Other than knitting, I’m finding a challenge in my last offspring in High School. With 15 years between children…really, it happens… the whole school thing is kind of dragging out. So, as a homework support person, I find myself learning Math 10 again. Third time round you think it would be getting easier! I love math, it’s kind of like magic! I honestly find thinking hard for a few hours makes me more tired than exercise, too bad it doesn’t burn the same calories. I pray that there’s still hope my brain will rally and it just hasn’t gotten too old.
Well, I have to admit that summer is not my favorite season. Especially this year! It was so, so hot! That's a really tricky time to be a knitter. I swear that I washed my hands more than a surgeon! It was knit, sweat, wash, knit, sweat, wash....I still persevered and met my deadlines! Thank goodness for deadlines or I'd probably never finish anything.
Actually, this was a hugely productive summer...considering that we barely left the house. My husband discovered the joys of preserves! He made jam (raspberry, strawberry and cherry), pickles and salsa. I learned to make lip balm, herb infused oil and homemade refried beans.
It's so empowering to be able to make things! When the zombie apocalypse comes we got it covered. I started with making bread 20 years ago and it has snowballed. Now we make our own cleaning supplies, laundry detergent, bug spray, deodorant, lip balm :D, bread, buns, bagels....all kinds of stuff. We are a chemical free household and it feels great. Mostly I like the fact that I am not so dependent on making it to the store. Another big plus, is I know what is in everything. That means a lot to me!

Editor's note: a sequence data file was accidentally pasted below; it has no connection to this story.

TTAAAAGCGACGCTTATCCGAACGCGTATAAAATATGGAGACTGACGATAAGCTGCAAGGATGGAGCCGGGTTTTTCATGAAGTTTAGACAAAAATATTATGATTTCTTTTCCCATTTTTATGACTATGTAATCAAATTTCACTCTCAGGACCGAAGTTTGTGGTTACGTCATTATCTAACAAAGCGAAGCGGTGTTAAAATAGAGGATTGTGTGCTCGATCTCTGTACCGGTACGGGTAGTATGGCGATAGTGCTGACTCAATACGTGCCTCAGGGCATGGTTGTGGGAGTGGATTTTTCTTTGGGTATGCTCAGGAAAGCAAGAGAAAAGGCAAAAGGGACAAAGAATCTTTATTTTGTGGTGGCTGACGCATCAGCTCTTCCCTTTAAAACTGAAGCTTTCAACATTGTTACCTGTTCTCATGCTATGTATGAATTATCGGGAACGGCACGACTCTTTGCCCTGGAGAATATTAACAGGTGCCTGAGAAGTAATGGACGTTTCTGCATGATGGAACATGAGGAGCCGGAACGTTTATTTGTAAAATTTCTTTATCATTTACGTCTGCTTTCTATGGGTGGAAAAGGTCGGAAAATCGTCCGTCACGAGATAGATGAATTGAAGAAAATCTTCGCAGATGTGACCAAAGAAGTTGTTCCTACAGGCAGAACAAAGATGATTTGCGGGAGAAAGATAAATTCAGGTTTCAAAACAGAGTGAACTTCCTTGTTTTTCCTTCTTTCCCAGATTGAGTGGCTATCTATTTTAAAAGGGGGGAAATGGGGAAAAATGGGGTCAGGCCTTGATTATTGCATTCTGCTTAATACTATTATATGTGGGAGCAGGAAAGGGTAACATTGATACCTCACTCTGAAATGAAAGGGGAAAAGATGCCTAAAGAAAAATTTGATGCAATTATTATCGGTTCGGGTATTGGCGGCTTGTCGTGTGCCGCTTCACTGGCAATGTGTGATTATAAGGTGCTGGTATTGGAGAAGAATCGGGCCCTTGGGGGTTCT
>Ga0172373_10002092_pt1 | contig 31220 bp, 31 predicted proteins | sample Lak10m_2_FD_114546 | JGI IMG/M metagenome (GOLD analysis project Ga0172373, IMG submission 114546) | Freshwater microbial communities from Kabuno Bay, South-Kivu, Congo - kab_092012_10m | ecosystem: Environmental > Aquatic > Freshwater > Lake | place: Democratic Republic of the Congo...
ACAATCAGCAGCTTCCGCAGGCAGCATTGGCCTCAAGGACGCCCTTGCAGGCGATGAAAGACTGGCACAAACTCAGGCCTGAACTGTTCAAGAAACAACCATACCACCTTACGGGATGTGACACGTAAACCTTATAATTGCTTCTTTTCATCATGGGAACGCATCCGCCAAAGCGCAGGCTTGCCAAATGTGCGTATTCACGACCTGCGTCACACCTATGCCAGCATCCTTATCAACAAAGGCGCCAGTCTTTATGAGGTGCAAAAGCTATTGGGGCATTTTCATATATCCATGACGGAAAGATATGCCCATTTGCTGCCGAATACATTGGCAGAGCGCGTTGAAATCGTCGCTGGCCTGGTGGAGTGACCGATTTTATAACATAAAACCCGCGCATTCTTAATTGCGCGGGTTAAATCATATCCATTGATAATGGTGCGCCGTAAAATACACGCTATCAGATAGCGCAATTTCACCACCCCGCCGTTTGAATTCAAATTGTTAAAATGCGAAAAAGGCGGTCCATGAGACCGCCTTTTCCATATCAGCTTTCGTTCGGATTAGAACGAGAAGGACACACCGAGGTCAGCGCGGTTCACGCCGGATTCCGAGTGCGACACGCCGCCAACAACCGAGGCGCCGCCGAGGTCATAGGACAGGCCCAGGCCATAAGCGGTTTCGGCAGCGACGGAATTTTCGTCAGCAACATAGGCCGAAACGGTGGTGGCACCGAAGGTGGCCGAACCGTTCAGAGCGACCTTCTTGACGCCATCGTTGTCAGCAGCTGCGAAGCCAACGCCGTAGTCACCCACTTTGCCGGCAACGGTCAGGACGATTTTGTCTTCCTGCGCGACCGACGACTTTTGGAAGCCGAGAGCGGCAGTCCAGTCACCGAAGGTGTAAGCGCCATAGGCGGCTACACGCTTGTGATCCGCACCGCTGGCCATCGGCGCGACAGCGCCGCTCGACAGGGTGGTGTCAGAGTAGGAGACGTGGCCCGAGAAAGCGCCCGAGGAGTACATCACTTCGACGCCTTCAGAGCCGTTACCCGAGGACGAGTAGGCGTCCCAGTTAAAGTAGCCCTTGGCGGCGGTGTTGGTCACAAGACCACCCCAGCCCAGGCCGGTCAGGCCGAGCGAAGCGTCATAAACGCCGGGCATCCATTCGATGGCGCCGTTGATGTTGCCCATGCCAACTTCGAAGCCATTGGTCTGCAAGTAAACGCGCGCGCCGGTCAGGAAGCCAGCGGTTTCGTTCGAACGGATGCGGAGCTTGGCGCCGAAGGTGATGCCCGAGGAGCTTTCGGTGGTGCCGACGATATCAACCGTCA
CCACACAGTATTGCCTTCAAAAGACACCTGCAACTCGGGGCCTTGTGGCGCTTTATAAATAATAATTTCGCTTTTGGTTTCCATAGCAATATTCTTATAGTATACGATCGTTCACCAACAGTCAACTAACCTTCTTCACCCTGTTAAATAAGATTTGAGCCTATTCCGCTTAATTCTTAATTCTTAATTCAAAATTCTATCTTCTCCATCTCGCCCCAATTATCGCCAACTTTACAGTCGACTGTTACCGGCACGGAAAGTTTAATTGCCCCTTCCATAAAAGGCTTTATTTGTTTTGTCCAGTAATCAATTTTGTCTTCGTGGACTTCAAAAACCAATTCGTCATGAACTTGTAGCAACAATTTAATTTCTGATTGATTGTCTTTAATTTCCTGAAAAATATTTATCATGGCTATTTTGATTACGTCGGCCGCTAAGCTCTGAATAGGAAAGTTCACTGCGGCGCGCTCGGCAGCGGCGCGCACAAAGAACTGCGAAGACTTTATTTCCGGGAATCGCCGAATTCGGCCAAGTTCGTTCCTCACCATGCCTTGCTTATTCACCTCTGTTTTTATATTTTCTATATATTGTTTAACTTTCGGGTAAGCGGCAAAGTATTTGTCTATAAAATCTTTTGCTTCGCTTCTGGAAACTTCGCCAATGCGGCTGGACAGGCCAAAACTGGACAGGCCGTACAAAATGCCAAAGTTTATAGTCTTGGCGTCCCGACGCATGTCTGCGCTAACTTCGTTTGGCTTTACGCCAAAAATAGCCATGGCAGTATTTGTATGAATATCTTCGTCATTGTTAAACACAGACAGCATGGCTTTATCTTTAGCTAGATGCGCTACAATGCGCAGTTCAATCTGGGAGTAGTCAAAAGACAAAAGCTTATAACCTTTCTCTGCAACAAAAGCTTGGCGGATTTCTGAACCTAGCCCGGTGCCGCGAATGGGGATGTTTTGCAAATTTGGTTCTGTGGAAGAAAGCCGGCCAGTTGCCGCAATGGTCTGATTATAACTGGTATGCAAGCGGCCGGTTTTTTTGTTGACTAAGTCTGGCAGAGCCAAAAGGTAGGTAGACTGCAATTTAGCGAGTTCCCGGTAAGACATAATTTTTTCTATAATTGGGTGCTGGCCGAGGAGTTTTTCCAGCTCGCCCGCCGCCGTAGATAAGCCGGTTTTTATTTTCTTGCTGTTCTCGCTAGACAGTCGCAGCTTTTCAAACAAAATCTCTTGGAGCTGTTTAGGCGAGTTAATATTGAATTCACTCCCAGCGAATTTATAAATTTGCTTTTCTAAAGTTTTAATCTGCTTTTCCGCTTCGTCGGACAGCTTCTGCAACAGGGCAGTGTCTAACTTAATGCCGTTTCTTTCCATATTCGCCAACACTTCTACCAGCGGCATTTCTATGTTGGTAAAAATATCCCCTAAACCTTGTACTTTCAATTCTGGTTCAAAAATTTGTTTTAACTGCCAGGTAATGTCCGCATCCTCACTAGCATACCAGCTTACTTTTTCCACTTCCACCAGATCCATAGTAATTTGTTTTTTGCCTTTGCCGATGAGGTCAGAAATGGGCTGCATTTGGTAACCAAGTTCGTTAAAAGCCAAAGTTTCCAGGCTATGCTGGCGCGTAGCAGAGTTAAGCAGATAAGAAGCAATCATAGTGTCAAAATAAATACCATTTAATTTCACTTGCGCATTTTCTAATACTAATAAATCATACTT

The downside is that I will be spending the coming weeks cleaning. I need to scrape the summers worth of DIY carnage that has enveloped my house. It was worth it though. My next project is to learn to make soap! I'm hoping I can find a class that runs in my spare time between 2 and 3 in the morning :P
Bring on the FALL!!!
The "Rumplestiltskin Wrap" in Enchanted Knits 2014 was originally done with twisted stitches. Not just through the back loop, but crossed without using a cable needle. I find it so much quicker when you're just crossing two...or even three. Here's a quick video on how I do twisted stitches!
'm sooo excited that two of my favorite patterns....the ones that I probably had the most fun designing and knitting are live this week!
The first one is in Enchanted Knits 2014 by Interweave. "The Rumplestiltskin Wrap". I wanted to create something that almost looked like hammered metal. Sort of what I'd envisioned spun gold would look like. It was originally designed for Rapunzel, shuffling around in a drafty tower. The hood was a must because I figured that she spent a lot of time with her head out the window! It's knit in a DK yarn with twisted stitches, so it really didn't take that long to knit up. I was especially pleased with the border. I'd never used wrapped stitches before, so it was really interesting to do and I found the finished border really appealing. The yarn I used was Sweet Fiber's Merino Twist DK...totally delightful! It'll be cozy too!
The next pattern that came out was "The Tugboater Pullover". It's my first mens' pattern and was inspired (of course) by my Tugboat Captain hubby. I felt that the Maritime industries are pretty well represented in knitting; There's the Fisherman's Knit, The Gansy, The Merchant Marine's sweater. I felt that a lack of Towboat sweaters was a huge oversight. So this one is a little gansy, a little henley and a little cowichan with the bold motif. I don't know if you can start an official sweater for something...but in my rather cluttered mind, this will be the official Tugboat sweater!